Conditional vs Biconditional - What's the difference?

conditional | biconditional |


In logic|lang=en terms the difference between conditional and biconditional

is that conditional is (logic) stating that one sentence is true if another is while biconditional is (logic) an "if and only if" conditional wherein the truth of each term depends on the truth of the other.

As nouns the difference between conditional and biconditional

is that conditional is (grammar) a conditional sentence; a statement that depends on a condition being true or false while biconditional is (logic) an "if and only if" conditional wherein the truth of each term depends on the truth of the other.

As adjectives the difference between conditional and biconditional

is that conditional is limited by a condition while biconditional is having two conditions.

conditional

English

Alternative forms

* conditionall (obsolete)

Noun

(en noun)
  • (grammar) A conditional sentence; a statement that depends on a condition being true or false.
  • (grammar) The conditional mood.
  • (logic) A statement that one sentence is true if another is.
  • "A implies B" is a conditional .
  • * L. H. Atwater
  • Disjunctives may be turned into conditionals .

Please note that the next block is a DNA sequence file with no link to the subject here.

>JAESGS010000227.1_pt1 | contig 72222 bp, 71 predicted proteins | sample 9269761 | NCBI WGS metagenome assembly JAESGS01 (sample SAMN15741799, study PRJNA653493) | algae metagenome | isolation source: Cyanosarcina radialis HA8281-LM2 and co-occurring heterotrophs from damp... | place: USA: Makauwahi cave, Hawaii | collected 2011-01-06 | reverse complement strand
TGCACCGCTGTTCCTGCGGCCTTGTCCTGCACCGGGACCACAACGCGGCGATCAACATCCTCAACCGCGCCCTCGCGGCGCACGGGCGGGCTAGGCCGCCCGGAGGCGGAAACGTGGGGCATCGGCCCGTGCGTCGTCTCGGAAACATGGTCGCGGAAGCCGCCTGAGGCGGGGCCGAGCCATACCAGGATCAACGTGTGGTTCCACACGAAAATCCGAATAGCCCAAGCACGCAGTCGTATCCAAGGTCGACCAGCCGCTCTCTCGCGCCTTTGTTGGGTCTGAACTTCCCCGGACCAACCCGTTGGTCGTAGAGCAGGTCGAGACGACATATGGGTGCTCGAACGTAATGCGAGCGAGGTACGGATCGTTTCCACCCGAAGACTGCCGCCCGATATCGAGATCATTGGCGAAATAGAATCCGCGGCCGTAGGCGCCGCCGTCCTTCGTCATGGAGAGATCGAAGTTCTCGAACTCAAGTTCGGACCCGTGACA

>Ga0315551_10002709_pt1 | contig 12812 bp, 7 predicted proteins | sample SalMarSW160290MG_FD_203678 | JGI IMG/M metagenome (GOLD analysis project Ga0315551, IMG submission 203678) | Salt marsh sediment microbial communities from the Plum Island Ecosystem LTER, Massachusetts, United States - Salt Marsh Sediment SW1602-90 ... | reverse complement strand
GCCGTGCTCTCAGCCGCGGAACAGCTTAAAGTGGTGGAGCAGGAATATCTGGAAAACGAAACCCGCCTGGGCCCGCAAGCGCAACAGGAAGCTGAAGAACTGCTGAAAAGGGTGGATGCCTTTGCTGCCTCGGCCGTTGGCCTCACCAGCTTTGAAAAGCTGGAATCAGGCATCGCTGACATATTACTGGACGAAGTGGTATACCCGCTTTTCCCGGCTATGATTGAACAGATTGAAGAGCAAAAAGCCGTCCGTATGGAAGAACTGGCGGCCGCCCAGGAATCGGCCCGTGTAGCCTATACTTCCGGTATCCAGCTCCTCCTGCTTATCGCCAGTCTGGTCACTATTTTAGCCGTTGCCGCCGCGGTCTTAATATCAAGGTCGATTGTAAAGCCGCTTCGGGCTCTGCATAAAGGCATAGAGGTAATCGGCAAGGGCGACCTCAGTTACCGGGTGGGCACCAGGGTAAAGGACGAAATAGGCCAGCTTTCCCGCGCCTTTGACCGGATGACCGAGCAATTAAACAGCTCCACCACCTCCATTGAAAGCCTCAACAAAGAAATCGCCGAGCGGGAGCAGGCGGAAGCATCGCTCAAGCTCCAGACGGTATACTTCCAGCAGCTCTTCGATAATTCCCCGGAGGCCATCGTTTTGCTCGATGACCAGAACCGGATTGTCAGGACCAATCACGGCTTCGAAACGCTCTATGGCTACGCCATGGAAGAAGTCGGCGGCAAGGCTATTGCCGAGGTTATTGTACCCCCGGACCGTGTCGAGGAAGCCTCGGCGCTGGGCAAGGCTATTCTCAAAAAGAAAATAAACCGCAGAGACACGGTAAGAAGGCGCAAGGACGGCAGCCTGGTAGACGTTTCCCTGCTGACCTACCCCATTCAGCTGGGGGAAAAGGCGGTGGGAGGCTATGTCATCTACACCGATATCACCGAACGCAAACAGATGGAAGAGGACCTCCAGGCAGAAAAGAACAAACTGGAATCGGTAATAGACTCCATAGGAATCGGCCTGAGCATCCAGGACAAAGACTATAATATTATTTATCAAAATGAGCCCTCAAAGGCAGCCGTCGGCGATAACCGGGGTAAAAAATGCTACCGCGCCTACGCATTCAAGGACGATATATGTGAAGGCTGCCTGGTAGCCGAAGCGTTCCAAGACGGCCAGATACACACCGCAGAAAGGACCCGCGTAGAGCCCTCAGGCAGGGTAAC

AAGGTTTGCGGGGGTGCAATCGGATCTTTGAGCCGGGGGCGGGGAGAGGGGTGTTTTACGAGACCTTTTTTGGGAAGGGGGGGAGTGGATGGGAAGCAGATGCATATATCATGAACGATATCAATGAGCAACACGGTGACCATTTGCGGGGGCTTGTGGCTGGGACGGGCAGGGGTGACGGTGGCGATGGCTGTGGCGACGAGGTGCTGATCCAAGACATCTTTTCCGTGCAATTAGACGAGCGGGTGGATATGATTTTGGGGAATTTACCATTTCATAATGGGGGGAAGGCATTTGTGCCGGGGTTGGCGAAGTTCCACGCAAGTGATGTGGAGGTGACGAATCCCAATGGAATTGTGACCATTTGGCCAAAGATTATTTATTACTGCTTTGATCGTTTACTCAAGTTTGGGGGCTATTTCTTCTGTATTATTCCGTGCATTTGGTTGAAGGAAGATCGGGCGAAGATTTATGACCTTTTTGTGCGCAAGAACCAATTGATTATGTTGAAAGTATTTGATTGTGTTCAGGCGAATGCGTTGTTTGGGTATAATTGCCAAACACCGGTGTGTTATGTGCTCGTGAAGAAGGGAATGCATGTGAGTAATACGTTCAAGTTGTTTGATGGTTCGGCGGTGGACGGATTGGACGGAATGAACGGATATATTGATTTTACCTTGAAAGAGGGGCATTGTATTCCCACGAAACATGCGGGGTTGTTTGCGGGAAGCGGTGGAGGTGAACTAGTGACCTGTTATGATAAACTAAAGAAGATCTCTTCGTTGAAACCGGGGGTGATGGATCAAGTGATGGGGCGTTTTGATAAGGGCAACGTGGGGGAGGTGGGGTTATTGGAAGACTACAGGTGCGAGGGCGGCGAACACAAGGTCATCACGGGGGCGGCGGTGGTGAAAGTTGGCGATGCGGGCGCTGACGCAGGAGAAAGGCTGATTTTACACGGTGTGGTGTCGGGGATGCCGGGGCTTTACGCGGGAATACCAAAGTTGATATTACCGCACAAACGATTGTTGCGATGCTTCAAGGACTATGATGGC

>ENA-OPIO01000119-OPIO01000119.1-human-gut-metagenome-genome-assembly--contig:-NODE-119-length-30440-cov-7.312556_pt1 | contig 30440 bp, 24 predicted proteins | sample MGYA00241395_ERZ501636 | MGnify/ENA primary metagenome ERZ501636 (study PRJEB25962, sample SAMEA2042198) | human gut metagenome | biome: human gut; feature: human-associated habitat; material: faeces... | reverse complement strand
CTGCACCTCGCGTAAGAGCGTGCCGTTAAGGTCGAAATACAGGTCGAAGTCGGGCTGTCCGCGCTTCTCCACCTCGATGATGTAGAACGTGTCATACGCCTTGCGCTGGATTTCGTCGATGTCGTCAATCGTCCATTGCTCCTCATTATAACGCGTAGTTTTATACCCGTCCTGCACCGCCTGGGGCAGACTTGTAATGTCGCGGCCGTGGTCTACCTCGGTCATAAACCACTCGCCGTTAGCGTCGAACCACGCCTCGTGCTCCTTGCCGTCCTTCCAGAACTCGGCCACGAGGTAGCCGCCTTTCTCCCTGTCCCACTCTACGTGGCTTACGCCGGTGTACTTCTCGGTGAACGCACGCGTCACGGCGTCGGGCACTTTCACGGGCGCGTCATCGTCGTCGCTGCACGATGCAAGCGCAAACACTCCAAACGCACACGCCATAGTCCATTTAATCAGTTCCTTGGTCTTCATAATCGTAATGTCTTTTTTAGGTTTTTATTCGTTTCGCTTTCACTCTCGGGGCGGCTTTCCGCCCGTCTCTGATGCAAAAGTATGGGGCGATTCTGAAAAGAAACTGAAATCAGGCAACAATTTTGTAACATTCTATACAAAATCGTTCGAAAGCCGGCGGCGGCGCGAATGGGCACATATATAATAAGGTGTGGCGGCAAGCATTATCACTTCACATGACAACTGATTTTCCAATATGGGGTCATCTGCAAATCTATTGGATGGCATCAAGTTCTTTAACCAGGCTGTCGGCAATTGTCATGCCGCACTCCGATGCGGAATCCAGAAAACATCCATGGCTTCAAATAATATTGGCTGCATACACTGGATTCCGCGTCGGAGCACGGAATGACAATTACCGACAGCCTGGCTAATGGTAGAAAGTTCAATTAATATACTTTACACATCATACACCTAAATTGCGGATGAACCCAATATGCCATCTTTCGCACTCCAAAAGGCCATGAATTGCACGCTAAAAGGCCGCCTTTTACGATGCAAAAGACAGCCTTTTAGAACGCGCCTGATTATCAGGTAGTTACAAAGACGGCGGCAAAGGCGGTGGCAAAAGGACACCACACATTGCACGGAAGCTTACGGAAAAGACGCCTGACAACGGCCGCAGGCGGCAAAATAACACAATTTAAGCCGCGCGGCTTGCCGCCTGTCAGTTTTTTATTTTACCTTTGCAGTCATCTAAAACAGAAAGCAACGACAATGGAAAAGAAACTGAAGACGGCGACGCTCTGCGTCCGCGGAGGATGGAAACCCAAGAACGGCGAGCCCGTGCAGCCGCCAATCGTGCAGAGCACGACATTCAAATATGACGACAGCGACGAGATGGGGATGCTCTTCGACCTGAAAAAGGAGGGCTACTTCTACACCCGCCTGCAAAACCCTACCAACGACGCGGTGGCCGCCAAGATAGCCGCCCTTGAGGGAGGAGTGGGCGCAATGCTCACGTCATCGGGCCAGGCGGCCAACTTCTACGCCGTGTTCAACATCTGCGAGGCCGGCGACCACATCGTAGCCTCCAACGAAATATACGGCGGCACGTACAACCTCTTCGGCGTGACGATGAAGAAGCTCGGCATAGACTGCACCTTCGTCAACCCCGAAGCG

• (computing, programming) An instruction that branches depending on the truth of a condition at that point.
  • if and while are conditionals in some programming languages.
  • (obsolete) A limitation.
  • (Francis Bacon)

    Synonyms

    * (in logic) if-then statement; material conditional

    Meronyms

    * (in logic) antecedent * (in logic) consequent

    Adjective

    (-)
  • Limited by a condition.
  • I made my son a conditional promise: I would buy him a bike if he kept his room tidy.
  • * Bishop Warburton
  • Every covenant of God with man may justly be made (as in fact it is made) with this conditional punishment annexed and declared.
  • (logic) Stating that one sentence is true if another is.
  • "A implies B" is a conditional statement.
  • * Whately
  • A conditional proposition is one which asserts the dependence of one categorical proposition on another.
  • (grammar) Expressing a condition or supposition.
  • a conditional word, mode, or tense

    Synonyms

    * conditioned * relative * limited * (in logic) hypothetical

    Antonyms

    * absolute * categorical * unconditional

    Derived terms

    * conditional entropy * conditional probability * conditional proof * conditional sentence

    biconditional

    English

    Adjective

    (-)
  • Having two conditions
  • Noun

    (en noun)
  • (logic) An "if and only if" conditional wherein the truth of each term depends on the truth of the other
  • * {{quote-journal, 2008, date=January 3, Anand Vaidya, Modal Rationalism and Modal Monism, Erkenntnis, url=, doi=10.1007/s10670-007-9093-7, volume=68, issue=2, pages=
  • , passage=Although (MR) is discussed here as simply (CP ), in actuality (MR) is a biconditional of which one part is (CP ). }}